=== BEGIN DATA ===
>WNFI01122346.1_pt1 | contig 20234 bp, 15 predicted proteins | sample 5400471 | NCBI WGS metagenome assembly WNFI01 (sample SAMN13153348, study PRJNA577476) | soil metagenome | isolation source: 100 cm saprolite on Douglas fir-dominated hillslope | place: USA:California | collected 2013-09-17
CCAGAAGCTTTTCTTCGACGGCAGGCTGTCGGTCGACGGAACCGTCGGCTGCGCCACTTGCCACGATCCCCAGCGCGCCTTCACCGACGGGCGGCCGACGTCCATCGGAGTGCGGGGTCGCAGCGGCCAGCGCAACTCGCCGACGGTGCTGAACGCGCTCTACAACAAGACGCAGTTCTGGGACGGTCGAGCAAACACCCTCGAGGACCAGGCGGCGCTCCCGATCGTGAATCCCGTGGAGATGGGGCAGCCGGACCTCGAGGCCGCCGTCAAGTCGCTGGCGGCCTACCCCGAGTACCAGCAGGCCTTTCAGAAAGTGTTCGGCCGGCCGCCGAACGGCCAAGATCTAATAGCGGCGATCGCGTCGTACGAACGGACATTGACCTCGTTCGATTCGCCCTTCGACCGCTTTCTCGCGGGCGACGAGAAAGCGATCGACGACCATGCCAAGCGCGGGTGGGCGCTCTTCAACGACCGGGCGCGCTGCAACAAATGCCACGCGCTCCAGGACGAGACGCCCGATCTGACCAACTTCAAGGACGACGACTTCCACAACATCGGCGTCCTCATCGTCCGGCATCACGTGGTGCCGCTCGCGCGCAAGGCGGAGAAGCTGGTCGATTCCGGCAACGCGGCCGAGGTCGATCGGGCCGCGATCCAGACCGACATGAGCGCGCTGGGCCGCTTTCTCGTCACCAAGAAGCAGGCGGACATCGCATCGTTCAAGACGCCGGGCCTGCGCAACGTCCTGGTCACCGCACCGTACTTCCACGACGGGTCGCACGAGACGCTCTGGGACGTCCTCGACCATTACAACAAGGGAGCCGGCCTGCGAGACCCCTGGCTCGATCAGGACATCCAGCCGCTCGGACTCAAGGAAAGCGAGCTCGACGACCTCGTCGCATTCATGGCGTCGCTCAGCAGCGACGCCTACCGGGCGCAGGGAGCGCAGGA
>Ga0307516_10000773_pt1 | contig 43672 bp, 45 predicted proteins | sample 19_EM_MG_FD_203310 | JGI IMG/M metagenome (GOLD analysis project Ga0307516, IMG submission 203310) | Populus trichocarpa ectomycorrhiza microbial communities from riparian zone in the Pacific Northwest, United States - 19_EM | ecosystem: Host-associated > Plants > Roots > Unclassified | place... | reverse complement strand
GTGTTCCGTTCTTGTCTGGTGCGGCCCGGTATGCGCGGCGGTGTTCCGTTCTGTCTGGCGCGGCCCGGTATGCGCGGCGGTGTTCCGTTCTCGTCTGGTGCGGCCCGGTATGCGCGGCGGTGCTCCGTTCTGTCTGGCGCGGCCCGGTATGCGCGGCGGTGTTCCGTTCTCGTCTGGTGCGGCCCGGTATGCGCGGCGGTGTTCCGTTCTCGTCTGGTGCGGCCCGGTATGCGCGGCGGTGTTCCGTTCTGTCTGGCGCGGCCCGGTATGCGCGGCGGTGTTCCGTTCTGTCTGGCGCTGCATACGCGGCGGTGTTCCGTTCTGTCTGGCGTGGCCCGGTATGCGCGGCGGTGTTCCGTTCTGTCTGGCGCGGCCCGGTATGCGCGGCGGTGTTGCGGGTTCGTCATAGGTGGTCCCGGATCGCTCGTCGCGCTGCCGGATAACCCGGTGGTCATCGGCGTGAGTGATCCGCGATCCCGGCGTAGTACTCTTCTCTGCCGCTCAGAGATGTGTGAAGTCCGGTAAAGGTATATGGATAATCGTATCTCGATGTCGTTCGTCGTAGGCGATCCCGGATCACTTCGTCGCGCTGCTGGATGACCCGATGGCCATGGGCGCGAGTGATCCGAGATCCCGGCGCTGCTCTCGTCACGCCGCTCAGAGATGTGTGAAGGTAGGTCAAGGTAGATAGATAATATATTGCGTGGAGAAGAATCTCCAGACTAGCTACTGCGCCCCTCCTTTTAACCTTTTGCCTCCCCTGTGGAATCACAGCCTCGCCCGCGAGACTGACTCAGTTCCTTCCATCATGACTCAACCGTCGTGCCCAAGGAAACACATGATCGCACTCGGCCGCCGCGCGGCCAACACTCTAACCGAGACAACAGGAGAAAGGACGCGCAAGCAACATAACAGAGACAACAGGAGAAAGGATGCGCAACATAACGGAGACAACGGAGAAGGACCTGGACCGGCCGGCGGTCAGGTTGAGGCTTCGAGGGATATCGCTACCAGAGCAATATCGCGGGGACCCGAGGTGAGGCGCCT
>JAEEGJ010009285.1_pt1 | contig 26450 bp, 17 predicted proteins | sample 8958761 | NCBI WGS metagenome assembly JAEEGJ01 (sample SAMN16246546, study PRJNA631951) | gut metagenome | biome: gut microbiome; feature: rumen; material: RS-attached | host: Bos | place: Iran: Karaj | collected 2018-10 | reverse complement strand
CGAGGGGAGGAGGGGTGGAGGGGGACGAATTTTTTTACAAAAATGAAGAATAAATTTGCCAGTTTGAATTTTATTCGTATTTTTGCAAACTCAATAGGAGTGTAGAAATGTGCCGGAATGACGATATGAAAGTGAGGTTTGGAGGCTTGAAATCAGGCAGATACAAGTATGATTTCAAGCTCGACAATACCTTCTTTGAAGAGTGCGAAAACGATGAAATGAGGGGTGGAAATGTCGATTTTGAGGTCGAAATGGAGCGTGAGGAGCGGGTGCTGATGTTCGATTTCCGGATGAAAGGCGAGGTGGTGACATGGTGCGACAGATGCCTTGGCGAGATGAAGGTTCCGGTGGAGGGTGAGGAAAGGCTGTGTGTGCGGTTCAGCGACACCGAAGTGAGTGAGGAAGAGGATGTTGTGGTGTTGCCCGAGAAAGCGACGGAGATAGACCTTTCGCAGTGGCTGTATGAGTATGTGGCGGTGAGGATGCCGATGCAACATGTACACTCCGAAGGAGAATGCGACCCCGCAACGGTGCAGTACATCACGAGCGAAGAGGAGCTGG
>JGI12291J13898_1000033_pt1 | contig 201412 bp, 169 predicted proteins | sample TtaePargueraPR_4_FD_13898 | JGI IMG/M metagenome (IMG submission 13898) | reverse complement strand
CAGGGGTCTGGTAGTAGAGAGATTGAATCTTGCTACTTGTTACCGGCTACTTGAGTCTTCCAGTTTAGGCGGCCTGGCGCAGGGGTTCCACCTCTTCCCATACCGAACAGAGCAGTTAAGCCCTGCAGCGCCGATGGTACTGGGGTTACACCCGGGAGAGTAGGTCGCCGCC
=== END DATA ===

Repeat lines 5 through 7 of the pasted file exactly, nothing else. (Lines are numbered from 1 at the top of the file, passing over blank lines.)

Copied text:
>JAEEGJ010009285.1_pt1 | contig 26450 bp, 17 predicted proteins | sample 8958761 | NCBI WGS metagenome assembly JAEEGJ01 (sample SAMN16246546, study PRJNA631951) | gut metagenome | biome: gut microbiome; feature: rumen; material: RS-attached | host: Bos | place: Iran: Karaj | collected 2018-10 | reverse complement strand
CGAGGGGAGGAGGGGTGGAGGGGGACGAATTTTTTTACAAAAATGAAGAATAAATTTGCCAGTTTGAATTTTATTCGTATTTTTGCAAACTCAATAGGAGTGTAGAAATGTGCCGGAATGACGATATGAAAGTGAGGTTTGGAGGCTTGAAATCAGGCAGATACAAGTATGATTTCAAGCTCGACAATACCTTCTTTGAAGAGTGCGAAAACGATGAAATGAGGGGTGGAAATGTCGATTTTGAGGTCGAAATGGAGCGTGAGGAGCGGGTGCTGATGTTCGATTTCCGGATGAAAGGCGAGGTGGTGACATGGTGCGACAGATGCCTTGGCGAGATGAAGGTTCCGGTGGAGGGTGAGGAAAGGCTGTGTGTGCGGTTCAGCGACACCGAAGTGAGTGAGGAAGAGGATGTTGTGGTGTTGCCCGAGAAAGCGACGGAGATAGACCTTTCGCAGTGGCTGTATGAGTATGTGGCGGTGAGGATGCCGATGCAACATGTACACTCCGAAGGAGAATGCGACCCCGCAACGGTGCAGTACATCACGAGCGAAGAGGAGCTGG
>JGI12291J13898_1000033_pt1 | contig 201412 bp, 169 predicted proteins | sample TtaePargueraPR_4_FD_13898 | JGI IMG/M metagenome (IMG submission 13898) | reverse complement strand